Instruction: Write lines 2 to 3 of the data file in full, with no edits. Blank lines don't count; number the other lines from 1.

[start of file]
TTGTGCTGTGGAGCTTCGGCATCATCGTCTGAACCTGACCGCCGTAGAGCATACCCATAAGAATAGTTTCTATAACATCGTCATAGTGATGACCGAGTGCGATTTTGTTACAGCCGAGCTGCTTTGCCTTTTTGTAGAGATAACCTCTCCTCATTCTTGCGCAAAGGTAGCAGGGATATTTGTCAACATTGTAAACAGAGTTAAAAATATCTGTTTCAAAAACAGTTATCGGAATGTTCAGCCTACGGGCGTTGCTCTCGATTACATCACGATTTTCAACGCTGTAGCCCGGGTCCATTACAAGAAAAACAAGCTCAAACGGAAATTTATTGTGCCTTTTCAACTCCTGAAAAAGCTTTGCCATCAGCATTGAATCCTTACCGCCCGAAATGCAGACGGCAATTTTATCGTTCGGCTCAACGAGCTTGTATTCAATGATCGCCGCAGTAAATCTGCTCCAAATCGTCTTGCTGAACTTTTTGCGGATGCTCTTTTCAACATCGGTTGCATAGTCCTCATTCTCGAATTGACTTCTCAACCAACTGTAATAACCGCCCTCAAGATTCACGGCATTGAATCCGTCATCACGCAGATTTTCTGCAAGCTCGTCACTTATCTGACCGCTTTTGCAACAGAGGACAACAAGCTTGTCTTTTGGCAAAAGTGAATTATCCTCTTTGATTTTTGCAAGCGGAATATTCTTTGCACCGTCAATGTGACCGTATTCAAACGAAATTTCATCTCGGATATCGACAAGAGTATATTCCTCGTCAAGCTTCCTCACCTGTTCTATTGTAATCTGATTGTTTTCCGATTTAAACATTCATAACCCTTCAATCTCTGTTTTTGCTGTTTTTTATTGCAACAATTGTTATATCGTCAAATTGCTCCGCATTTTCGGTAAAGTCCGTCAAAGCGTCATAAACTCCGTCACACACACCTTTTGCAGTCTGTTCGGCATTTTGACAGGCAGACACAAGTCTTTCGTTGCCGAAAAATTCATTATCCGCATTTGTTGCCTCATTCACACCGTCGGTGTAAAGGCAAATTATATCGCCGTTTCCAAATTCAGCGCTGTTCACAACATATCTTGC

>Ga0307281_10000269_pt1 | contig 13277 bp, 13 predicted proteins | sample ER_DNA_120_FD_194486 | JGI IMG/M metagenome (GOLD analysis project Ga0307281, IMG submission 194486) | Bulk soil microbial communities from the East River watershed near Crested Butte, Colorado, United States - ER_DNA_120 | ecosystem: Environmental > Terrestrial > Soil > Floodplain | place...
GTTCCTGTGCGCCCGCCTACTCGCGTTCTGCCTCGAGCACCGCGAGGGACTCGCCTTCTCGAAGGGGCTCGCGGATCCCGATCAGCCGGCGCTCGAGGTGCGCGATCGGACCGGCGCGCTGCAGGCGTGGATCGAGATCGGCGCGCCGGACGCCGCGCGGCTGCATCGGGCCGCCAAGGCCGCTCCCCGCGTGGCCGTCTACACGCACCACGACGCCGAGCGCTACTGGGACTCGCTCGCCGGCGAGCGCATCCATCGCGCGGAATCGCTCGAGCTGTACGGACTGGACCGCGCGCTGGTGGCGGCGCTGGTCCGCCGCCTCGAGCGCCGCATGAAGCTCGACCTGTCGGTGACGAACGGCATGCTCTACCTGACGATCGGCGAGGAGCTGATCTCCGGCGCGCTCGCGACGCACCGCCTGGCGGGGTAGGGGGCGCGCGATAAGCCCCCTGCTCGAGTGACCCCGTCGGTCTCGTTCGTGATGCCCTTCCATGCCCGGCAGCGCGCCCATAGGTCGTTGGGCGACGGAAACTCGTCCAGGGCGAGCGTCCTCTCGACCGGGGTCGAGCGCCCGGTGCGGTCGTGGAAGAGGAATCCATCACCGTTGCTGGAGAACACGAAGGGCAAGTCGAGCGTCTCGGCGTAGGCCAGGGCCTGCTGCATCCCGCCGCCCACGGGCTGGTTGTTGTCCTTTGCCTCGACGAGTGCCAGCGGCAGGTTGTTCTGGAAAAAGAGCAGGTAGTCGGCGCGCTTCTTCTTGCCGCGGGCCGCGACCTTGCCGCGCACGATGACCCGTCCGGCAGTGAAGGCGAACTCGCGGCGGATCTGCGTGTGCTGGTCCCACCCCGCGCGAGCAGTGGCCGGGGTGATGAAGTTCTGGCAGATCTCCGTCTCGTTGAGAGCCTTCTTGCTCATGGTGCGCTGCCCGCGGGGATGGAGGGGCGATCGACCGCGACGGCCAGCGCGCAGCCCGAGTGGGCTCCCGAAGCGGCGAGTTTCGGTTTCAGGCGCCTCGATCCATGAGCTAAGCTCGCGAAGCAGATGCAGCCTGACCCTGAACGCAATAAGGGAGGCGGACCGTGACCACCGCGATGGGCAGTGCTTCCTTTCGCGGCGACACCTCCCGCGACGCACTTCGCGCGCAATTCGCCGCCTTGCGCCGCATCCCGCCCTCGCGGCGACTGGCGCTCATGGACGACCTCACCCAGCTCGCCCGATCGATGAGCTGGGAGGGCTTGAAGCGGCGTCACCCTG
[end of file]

>Ga0307281_10000269_pt1 | contig 13277 bp, 13 predicted proteins | sample ER_DNA_120_FD_194486 | JGI IMG/M metagenome (GOLD analysis project Ga0307281, IMG submission 194486) | Bulk soil microbial communities from the East River watershed near Crested Butte, Colorado, United States - ER_DNA_120 | ecosystem: Environmental > Terrestrial > Soil > Floodplain | place...
GTTCCTGTGCGCCCGCCTACTCGCGTTCTGCCTCGAGCACCGCGAGGGACTCGCCTTCTCGAAGGGGCTCGCGGATCCCGATCAGCCGGCGCTCGAGGTGCGCGATCGGACCGGCGCGCTGCAGGCGTGGATCGAGATCGGCGCGCCGGACGCCGCGCGGCTGCATCGGGCCGCCAAGGCCGCTCCCCGCGTGGCCGTCTACACGCACCACGACGCCGAGCGCTACTGGGACTCGCTCGCCGGCGAGCGCATCCATCGCGCGGAATCGCTCGAGCTGTACGGACTGGACCGCGCGCTGGTGGCGGCGCTGGTCCGCCGCCTCGAGCGCCGCATGAAGCTCGACCTGTCGGTGACGAACGGCATGCTCTACCTGACGATCGGCGAGGAGCTGATCTCCGGCGCGCTCGCGACGCACCGCCTGGCGGGGTAGGGGGCGCGCGATAAGCCCCCTGCTCGAGTGACCCCGTCGGTCTCGTTCGTGATGCCCTTCCATGCCCGGCAGCGCGCCCATAGGTCGTTGGGCGACGGAAACTCGTCCAGGGCGAGCGTCCTCTCGACCGGGGTCGAGCGCCCGGTGCGGTCGTGGAAGAGGAATCCATCACCGTTGCTGGAGAACACGAAGGGCAAGTCGAGCGTCTCGGCGTAGGCCAGGGCCTGCTGCATCCCGCCGCCCACGGGCTGGTTGTTGTCCTTTGCCTCGACGAGTGCCAGCGGCAGGTTGTTCTGGAAAAAGAGCAGGTAGTCGGCGCGCTTCTTCTTGCCGCGGGCCGCGACCTTGCCGCGCACGATGACCCGTCCGGCAGTGAAGGCGAACTCGCGGCGGATCTGCGTGTGCTGGTCCCACCCCGCGCGAGCAGTGGCCGGGGTGATGAAGTTCTGGCAGATCTCCGTCTCGTTGAGAGCCTTCTTGCTCATGGTGCGCTGCCCGCGGGGATGGAGGGGCGATCGACCGCGACGGCCAGCGCGCAGCCCGAGTGGGCTCCCGAAGCGGCGAGTTTCGGTTTCAGGCGCCTCGATCCATGAGCTAAGCTCGCGAAGCAGATGCAGCCTGACCCTGAACGCAATAAGGGAGGCGGACCGTGACCACCGCGATGGGCAGTGCTTCCTTTCGCGGCGACACCTCCCGCGACGCACTTCGCGCGCAATTCGCCGCCTTGCGCCGCATCCCGCCCTCGCGGCGACTGGCGCTCATGGACGACCTCACCCAGCTCGCCCGATCGATGAGCTGGGAGGGCTTGAAGCGGCGTCACCCTG